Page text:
To determine if the addition of potassium enhances the myocardial protective effect of intracoronary perfusion hypothermia during aortic cross-clamping, 50 patients undergoing aortocoronary bypass grafting were studied in a randomized, prospective, double-blind fashion. Twenty-six patients received a cold crystalloid solution infused with a handheld syringe into the root of the cross-clamped aorta every 20 minutes, and 24 patients received the same solution but with 25 mEq/L of potassium chloride added, infused in a similar manner. Both groups were analyzed by mortality, rate of perioperative myocardial infarction (electrocardiographic changes, MB-CPK enzyme release, and preoperative and postoperative gated cardiac blood pool scans), intraoperative hemodynamic changes, intraoperative lactate determinations, postoperative arrhythmias, and requirement for pressor or intraaortic balloon pump support. One patient in the potassium cardioplegia group died (massive pulmonary embolism), and none in the hypothermic perfusion group died. Possible perioperative myocardial infarction was diagnosed by more than one marker in 4 of 26 patients in the hypothermic perfusion group and 5 of 24 patients in the potassium group (p = 0.61). There were no differences between the two groups in terms of hemodynamic changes, lactate production, postoperative arrhythmias, or the need for postoperative hemodynamic support. This study in human beings could not demonstrate a specific protective effect of potassium, beyond that afforded by myocardial perfusion hypothermia and wash-out. The data suggest that myocardial hypothermia, achieved through cold intracoronary arterial perfusion, may be the most important beneficial component of so-called cardioplegia for attaining effective intraoperative myocardial preservation in human beings. © 1982, The Society of Thoracic Surgeons. All rights reserved.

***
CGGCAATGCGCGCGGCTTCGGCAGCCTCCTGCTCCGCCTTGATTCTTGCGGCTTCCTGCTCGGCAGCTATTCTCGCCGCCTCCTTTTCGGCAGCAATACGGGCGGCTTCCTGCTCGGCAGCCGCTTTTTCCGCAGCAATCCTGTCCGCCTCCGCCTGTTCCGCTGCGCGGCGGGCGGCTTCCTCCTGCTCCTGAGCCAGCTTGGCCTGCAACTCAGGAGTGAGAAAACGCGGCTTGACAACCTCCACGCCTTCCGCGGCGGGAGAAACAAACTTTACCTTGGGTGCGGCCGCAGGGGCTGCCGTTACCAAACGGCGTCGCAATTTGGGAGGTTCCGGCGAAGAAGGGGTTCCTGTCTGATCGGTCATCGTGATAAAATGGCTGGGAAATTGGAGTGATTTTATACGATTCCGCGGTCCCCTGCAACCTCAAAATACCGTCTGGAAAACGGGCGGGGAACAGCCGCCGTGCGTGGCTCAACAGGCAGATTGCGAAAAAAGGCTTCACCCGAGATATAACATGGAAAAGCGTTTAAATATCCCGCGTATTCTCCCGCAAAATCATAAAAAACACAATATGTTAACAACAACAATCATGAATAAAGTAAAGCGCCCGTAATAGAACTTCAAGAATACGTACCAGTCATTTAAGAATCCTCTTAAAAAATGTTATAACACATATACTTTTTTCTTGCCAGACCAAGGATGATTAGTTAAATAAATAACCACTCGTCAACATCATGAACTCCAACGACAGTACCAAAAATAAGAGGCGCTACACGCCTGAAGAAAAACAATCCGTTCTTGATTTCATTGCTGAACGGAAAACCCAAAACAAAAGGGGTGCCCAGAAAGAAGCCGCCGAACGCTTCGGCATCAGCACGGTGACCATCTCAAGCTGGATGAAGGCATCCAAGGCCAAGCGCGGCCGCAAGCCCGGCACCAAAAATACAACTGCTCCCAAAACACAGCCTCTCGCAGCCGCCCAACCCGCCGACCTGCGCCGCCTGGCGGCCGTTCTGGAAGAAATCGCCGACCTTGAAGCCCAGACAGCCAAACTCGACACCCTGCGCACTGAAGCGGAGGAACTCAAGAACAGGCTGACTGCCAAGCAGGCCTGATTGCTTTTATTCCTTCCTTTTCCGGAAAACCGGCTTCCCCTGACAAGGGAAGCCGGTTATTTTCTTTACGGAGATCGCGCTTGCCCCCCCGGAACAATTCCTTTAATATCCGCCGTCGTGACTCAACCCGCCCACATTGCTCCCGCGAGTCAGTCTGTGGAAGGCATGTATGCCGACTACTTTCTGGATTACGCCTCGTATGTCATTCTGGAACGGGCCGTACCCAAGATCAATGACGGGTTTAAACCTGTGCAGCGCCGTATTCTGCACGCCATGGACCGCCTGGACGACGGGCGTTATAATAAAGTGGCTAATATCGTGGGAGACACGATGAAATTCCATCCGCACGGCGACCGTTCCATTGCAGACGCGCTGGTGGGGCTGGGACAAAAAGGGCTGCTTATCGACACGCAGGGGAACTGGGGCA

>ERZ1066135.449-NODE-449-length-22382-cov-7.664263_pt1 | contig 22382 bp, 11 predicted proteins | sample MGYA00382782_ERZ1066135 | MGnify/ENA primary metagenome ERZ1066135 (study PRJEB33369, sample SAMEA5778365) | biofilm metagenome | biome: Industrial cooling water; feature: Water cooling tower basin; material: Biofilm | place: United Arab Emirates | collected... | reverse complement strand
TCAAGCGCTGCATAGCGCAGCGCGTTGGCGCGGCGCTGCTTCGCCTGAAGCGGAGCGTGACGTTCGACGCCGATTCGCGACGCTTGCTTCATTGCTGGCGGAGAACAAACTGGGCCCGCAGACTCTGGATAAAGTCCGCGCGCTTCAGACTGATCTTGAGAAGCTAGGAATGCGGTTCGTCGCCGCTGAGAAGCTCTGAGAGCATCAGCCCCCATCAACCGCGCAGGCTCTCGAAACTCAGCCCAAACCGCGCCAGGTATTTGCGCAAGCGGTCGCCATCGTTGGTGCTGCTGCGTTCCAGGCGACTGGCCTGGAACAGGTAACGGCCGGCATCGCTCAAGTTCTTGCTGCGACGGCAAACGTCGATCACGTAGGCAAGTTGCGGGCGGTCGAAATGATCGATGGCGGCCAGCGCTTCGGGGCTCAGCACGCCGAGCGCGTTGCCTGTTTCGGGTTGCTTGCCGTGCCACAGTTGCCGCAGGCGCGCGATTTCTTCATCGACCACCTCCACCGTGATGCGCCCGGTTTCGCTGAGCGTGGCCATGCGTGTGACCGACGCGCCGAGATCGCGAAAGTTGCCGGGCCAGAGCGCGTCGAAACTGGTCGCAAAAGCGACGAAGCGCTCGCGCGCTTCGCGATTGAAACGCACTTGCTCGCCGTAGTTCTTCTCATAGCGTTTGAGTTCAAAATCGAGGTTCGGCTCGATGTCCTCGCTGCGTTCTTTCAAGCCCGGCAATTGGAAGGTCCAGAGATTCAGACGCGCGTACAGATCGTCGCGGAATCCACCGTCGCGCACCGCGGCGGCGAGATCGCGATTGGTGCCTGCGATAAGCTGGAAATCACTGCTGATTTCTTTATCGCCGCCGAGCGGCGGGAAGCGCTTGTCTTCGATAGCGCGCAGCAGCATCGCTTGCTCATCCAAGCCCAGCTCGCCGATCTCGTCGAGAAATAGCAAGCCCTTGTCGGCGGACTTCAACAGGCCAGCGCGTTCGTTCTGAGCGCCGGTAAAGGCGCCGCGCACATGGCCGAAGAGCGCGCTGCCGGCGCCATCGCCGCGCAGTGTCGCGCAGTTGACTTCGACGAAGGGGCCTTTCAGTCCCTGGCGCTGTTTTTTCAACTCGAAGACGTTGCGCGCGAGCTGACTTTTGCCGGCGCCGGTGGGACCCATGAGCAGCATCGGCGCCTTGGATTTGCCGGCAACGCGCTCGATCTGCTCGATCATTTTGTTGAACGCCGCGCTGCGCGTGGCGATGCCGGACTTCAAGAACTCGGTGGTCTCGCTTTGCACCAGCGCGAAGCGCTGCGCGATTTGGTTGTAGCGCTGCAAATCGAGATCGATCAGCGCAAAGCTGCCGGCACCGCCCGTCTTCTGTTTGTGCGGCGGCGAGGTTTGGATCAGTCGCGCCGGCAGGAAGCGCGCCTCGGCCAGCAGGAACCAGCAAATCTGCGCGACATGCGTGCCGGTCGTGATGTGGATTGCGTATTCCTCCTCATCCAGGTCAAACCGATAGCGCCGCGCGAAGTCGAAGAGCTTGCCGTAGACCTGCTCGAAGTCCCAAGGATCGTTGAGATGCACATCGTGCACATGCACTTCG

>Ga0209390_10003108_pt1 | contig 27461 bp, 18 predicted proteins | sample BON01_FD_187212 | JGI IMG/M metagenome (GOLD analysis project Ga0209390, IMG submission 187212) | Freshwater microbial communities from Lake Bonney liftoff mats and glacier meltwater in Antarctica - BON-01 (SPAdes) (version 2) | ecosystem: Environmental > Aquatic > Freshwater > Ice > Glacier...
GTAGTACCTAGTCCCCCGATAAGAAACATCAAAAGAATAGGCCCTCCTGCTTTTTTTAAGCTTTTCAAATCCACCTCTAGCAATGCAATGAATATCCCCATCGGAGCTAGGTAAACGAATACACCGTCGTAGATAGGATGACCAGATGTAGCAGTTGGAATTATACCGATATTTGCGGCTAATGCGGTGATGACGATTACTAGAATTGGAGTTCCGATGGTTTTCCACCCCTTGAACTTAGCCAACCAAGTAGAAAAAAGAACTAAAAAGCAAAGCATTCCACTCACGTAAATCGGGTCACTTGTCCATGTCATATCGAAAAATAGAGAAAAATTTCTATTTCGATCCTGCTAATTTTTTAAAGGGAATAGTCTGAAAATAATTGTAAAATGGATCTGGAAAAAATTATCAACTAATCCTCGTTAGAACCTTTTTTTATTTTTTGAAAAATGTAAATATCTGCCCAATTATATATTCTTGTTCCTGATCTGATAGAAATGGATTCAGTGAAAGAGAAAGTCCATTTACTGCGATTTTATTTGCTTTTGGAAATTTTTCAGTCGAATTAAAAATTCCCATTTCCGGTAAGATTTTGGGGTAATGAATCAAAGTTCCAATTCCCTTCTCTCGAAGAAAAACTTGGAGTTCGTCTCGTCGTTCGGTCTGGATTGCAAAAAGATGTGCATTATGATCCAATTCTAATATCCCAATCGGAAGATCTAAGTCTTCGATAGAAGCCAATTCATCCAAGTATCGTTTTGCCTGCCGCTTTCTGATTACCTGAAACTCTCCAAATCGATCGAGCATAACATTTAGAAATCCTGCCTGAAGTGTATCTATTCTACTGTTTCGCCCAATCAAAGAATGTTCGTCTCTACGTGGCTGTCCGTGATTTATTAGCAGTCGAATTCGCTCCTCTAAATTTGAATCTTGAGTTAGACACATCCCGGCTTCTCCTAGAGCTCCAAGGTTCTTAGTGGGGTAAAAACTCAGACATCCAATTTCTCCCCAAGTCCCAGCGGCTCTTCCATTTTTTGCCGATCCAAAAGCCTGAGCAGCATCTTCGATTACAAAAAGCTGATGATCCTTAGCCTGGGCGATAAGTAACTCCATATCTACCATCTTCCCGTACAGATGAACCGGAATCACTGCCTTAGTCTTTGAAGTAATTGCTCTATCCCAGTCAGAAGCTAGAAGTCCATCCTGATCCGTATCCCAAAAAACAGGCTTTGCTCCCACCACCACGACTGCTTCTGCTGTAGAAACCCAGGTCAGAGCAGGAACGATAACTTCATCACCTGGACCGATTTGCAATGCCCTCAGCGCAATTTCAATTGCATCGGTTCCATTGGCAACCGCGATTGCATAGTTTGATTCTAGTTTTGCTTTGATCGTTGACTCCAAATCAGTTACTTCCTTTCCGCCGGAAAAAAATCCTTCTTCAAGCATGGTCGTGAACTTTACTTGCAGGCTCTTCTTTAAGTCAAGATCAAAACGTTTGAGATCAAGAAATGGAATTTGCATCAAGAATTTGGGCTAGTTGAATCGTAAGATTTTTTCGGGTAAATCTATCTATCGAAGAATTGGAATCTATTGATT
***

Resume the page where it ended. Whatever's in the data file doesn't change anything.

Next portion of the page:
Jacocks, M. A., Fowler, B. N., Chaffin, J. S., Lowenstein, E., Lappas, D. G., Pohost, G. M., … Daggett, W. M. (1982). Hypothermic Ischemic Arrest versus Hypothermie Potassium Cardioplegia in Human Beings. Annals of Thoracic Surgery, 34(2), 157–165. https://doi.org/10.1016/S0003-4975(10)60877-6